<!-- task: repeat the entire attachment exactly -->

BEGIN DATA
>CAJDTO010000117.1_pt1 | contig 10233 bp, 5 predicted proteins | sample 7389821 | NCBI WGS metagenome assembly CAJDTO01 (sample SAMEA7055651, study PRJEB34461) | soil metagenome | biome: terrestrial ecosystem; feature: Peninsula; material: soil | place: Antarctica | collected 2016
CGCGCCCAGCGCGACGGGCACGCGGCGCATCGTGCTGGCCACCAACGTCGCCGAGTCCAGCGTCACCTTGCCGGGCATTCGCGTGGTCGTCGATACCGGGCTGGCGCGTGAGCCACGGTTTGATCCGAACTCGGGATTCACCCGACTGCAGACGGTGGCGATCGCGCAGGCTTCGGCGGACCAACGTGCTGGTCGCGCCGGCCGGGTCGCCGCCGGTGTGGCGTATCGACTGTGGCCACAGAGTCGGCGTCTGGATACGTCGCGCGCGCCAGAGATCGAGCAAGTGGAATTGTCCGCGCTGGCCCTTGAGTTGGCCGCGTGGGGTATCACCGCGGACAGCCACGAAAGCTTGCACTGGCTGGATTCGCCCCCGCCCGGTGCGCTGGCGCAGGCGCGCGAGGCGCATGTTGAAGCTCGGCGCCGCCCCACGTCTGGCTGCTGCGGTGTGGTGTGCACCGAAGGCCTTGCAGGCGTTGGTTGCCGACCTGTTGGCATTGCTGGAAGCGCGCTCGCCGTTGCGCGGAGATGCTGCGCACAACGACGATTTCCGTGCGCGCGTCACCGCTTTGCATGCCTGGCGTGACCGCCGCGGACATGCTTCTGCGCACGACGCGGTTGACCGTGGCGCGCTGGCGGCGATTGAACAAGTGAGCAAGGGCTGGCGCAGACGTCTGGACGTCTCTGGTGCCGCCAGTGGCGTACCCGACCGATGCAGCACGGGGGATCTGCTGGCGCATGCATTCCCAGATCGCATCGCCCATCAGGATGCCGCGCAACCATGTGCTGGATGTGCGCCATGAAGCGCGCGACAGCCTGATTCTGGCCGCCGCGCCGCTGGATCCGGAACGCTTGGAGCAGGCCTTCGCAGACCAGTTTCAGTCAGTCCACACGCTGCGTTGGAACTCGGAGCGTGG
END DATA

>CAJDTO010000117.1_pt1 | contig 10233 bp, 5 predicted proteins | sample 7389821 | NCBI WGS metagenome assembly CAJDTO01 (sample SAMEA7055651, study PRJEB34461) | soil metagenome | biome: terrestrial ecosystem; feature: Peninsula; material: soil | place: Antarctica | collected 2016
CGCGCCCAGCGCGACGGGCACGCGGCGCATCGTGCTGGCCACCAACGTCGCCGAGTCCAGCGTCACCTTGCCGGGCATTCGCGTGGTCGTCGATACCGGGCTGGCGCGTGAGCCACGGTTTGATCCGAACTCGGGATTCACCCGACTGCAGACGGTGGCGATCGCGCAGGCTTCGGCGGACCAACGTGCTGGTCGCGCCGGCCGGGTCGCCGCCGGTGTGGCGTATCGACTGTGGCCACAGAGTCGGCGTCTGGATACGTCGCGCGCGCCAGAGATCGAGCAAGTGGAATTGTCCGCGCTGGCCCTTGAGTTGGCCGCGTGGGGTATCACCGCGGACAGCCACGAAAGCTTGCACTGGCTGGATTCGCCCCCGCCCGGTGCGCTGGCGCAGGCGCGCGAGGCGCATGTTGAAGCTCGGCGCCGCCCCACGTCTGGCTGCTGCGGTGTGGTGTGCACCGAAGGCCTTGCAGGCGTTGGTTGCCGACCTGTTGGCATTGCTGGAAGCGCGCTCGCCGTTGCGCGGAGATGCTGCGCACAACGACGATTTCCGTGCGCGCGTCACCGCTTTGCATGCCTGGCGTGACCGCCGCGGACATGCTTCTGCGCACGACGCGGTTGACCGTGGCGCGCTGGCGGCGATTGAACAAGTGAGCAAGGGCTGGCGCAGACGTCTGGACGTCTCTGGTGCCGCCAGTGGCGTACCCGACCGATGCAGCACGGGGGATCTGCTGGCGCATGCATTCCCAGATCGCATCGCCCATCAGGATGCCGCGCAACCATGTGCTGGATGTGCGCCATGAAGCGCGCGACAGCCTGATTCTGGCCGCCGCGCCGCTGGATCCGGAACGCTTGGAGCAGGCCTTCGCAGACCAGTTTCAGTCAGTCCACACGCTGCGTTGGAACTCGGAGCGTGG